I'd recommend varying the types of baking you do, rather than trying to adapt existing recipes. For example - go to muffins instead of cupcakes. The sugar content is naturally lower, there are lots of whole wheat recipes for muffins, and you can jazz them up with fresh or dried fruits, nuts, grated citrus zest, chocolate chips and so on. You can glaze with a bit of sugar and water for an extra dash of sweetness without much added sugar.

                                Another option is fruit based breads and cakes - zucchini cake, carrot cake, banana bread - which get some of their sweetness from the fruit rather than added sugar. Or go to sweet breads rather than cakes, where the amount of sugar is much lower than cake, but fruits and nuts are added.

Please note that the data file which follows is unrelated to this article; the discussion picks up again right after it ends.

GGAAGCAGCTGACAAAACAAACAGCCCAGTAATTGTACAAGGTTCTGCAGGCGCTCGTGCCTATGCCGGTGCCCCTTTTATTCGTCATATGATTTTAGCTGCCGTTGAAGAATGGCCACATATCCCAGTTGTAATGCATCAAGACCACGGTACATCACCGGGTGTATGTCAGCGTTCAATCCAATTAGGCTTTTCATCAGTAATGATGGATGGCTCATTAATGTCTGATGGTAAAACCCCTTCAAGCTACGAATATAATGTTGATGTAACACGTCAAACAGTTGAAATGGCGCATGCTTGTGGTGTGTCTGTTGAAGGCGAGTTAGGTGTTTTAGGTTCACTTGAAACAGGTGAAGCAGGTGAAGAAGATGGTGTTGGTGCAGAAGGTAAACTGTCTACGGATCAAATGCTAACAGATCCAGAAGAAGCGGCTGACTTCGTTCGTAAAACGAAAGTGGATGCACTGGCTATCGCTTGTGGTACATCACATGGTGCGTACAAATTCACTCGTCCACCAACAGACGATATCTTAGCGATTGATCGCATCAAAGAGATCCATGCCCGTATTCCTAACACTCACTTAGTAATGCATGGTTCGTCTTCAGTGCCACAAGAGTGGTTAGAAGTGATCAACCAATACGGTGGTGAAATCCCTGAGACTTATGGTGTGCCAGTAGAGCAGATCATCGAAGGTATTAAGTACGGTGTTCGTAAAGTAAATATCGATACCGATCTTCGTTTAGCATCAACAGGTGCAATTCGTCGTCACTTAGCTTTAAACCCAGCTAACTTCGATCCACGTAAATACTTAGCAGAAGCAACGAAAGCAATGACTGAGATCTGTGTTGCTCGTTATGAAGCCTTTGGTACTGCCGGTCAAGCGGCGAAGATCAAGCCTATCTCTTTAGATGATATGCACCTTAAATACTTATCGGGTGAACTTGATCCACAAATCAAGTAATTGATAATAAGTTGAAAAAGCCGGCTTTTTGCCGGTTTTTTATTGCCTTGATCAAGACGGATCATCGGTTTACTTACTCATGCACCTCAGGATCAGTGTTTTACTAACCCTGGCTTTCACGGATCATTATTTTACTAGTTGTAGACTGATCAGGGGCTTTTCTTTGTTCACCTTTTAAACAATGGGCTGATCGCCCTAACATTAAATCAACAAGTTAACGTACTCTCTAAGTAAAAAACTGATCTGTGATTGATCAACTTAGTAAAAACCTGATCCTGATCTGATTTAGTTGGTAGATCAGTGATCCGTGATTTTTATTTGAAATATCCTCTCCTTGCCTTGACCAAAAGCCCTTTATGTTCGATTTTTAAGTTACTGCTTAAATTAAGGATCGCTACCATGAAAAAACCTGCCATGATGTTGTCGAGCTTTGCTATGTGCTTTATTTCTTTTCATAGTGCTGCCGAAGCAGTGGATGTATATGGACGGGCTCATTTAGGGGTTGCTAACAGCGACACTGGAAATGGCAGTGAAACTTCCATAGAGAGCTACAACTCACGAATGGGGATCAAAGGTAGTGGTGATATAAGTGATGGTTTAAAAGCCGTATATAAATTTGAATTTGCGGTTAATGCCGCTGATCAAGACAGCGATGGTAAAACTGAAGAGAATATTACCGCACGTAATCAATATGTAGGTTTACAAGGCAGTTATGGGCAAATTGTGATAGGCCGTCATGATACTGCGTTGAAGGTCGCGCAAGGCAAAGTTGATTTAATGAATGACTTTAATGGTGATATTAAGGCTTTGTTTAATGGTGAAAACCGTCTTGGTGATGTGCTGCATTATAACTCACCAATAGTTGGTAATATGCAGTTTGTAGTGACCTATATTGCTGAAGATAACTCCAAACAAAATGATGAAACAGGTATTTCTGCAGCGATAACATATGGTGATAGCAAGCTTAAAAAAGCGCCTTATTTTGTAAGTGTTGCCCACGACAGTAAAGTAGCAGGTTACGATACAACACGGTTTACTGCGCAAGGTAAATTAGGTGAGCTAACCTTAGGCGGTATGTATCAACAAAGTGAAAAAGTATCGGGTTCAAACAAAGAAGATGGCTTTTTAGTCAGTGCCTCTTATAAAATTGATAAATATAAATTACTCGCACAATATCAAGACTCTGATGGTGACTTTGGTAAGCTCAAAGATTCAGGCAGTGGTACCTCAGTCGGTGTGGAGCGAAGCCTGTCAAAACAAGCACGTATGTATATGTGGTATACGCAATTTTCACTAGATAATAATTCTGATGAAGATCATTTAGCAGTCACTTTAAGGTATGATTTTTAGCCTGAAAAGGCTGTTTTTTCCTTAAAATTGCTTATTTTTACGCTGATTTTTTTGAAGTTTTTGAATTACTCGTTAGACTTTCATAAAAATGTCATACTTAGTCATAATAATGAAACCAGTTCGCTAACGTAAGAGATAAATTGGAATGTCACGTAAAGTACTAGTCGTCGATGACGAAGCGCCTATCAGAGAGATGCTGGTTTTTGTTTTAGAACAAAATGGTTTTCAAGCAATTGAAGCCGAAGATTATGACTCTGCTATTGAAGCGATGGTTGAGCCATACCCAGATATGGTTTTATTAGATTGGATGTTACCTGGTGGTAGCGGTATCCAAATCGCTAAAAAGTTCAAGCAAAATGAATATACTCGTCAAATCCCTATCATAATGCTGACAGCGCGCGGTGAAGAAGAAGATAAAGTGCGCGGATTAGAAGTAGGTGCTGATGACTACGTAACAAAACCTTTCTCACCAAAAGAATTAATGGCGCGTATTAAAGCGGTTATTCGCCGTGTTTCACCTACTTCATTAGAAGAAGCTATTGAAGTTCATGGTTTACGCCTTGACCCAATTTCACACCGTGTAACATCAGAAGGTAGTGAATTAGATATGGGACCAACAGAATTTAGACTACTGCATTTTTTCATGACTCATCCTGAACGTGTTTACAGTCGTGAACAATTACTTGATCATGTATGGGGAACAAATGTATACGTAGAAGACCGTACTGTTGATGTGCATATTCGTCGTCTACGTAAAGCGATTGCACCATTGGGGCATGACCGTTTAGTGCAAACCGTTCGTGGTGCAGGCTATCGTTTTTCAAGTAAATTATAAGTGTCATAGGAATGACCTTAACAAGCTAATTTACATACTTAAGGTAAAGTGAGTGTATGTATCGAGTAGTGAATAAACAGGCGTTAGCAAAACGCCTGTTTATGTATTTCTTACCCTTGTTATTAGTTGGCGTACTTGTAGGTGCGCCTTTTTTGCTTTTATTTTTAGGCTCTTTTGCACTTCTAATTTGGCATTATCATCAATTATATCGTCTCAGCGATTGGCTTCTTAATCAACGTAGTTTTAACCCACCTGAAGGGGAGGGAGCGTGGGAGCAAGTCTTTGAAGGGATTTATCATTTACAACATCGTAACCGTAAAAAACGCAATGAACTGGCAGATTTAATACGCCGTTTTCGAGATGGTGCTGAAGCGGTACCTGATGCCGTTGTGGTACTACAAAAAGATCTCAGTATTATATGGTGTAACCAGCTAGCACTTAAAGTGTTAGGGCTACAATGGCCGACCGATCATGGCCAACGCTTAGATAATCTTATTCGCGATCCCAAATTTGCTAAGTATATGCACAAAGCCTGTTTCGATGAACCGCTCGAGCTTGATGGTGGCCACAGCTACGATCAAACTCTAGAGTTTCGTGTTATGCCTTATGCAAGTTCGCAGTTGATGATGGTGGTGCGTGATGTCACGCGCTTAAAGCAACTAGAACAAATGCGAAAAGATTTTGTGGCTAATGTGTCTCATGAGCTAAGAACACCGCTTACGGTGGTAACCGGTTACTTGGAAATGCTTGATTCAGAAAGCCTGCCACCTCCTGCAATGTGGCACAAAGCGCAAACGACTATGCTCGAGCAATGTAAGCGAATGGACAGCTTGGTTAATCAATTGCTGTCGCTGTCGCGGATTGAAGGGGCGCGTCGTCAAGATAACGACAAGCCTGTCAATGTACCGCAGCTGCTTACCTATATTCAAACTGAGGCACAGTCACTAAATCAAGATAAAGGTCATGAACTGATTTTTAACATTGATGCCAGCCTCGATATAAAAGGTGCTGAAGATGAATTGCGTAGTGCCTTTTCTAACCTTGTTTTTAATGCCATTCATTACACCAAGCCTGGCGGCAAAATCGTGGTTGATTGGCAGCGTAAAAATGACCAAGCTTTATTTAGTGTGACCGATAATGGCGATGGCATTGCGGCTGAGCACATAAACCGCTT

2 Replies
                                  1. re: tastesgoodwhatisit

                                    I reduce sugar in cookies all the time and have never had a problem with texture. I usually reduce it about 1/4 - 1/3.

                                  2. I would strongly recommend trying spelt flour, it doesn't work quite the same as wheat flour but usually the problem can be solved by allowing your mix to stand. I would also strongly suggest you avoid giving any child artificial sweeteners particularly a child with sensitivities.
                                    Many recipes for quickbreads or muffins can easily have the sugar reduced by about 1/3 but, you will alter the shelf life of the product. I would recommend starting with banana bread , reduce the sugar and add a little extra banana. Also look for vegan recipes as most of them tend to be suitable. Most will call for egg replacer but I have had great success without using such a thing. I have to recommend the Candle Cafe cookbook, has an amazing recipe for brownies init that uses beets!